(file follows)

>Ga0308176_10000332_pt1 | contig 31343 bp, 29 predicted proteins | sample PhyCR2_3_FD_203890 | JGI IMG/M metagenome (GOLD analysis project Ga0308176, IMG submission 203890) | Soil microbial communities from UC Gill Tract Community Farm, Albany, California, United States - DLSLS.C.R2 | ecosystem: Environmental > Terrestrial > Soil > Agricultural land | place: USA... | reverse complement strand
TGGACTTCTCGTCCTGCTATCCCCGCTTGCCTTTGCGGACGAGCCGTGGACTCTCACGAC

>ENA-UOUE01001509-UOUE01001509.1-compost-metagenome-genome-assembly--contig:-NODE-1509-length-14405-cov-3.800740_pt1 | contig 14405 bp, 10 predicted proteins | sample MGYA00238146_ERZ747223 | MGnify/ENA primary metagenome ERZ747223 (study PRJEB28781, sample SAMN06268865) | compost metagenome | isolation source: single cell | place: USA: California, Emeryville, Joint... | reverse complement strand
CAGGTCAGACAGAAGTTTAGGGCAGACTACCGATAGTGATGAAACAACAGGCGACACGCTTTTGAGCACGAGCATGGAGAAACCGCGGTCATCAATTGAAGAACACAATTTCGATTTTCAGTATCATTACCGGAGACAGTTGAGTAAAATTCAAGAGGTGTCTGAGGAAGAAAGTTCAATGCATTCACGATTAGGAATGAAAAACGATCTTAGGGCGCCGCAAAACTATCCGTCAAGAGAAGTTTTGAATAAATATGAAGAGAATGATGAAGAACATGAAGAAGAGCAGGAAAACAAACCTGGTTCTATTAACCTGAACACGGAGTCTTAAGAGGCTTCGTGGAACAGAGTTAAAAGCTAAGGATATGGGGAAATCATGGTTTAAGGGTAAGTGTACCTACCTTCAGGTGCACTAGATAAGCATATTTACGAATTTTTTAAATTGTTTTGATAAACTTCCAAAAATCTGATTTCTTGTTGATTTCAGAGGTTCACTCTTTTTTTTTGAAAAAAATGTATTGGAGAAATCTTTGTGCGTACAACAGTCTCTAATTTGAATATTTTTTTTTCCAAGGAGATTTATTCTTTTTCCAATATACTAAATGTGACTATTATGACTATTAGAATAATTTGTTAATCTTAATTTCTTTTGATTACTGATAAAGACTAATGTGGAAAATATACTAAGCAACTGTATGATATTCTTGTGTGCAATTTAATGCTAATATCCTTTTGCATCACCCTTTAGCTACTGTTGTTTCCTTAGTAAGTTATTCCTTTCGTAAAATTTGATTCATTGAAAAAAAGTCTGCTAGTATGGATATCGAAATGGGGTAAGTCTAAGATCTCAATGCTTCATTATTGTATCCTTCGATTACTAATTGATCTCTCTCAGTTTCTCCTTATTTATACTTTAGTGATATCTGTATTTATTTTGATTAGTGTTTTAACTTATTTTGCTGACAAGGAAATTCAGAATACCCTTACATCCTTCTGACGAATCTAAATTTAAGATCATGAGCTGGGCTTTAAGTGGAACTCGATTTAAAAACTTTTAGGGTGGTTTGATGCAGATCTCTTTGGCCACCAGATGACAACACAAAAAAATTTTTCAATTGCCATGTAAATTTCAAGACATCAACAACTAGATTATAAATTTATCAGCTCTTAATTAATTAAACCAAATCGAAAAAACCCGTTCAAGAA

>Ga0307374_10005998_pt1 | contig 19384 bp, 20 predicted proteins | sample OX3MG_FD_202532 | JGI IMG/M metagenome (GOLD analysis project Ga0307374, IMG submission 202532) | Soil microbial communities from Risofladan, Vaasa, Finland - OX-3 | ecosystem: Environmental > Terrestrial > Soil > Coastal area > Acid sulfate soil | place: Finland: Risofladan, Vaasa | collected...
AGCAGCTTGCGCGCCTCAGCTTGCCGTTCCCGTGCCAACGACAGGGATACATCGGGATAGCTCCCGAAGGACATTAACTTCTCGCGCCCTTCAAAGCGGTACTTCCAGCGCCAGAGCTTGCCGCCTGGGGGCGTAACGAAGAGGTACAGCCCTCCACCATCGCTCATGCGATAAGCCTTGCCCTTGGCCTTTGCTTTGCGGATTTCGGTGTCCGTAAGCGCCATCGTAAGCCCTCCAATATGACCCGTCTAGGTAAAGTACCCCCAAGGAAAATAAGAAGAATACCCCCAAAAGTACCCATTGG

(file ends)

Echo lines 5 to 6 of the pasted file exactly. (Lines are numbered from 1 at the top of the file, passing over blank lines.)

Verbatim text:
>Ga0307374_10005998_pt1 | contig 19384 bp, 20 predicted proteins | sample OX3MG_FD_202532 | JGI IMG/M metagenome (GOLD analysis project Ga0307374, IMG submission 202532) | Soil microbial communities from Risofladan, Vaasa, Finland - OX-3 | ecosystem: Environmental > Terrestrial > Soil > Coastal area > Acid sulfate soil | place: Finland: Risofladan, Vaasa | collected...
AGCAGCTTGCGCGCCTCAGCTTGCCGTTCCCGTGCCAACGACAGGGATACATCGGGATAGCTCCCGAAGGACATTAACTTCTCGCGCCCTTCAAAGCGGTACTTCCAGCGCCAGAGCTTGCCGCCTGGGGGCGTAACGAAGAGGTACAGCCCTCCACCATCGCTCATGCGATAAGCCTTGCCCTTGGCCTTTGCTTTGCGGATTTCGGTGTCCGTAAGCGCCATCGTAAGCCCTCCAATATGACCCGTCTAGGTAAAGTACCCCCAAGGAAAATAAGAAGAATACCCCCAAAAGTACCCATTGG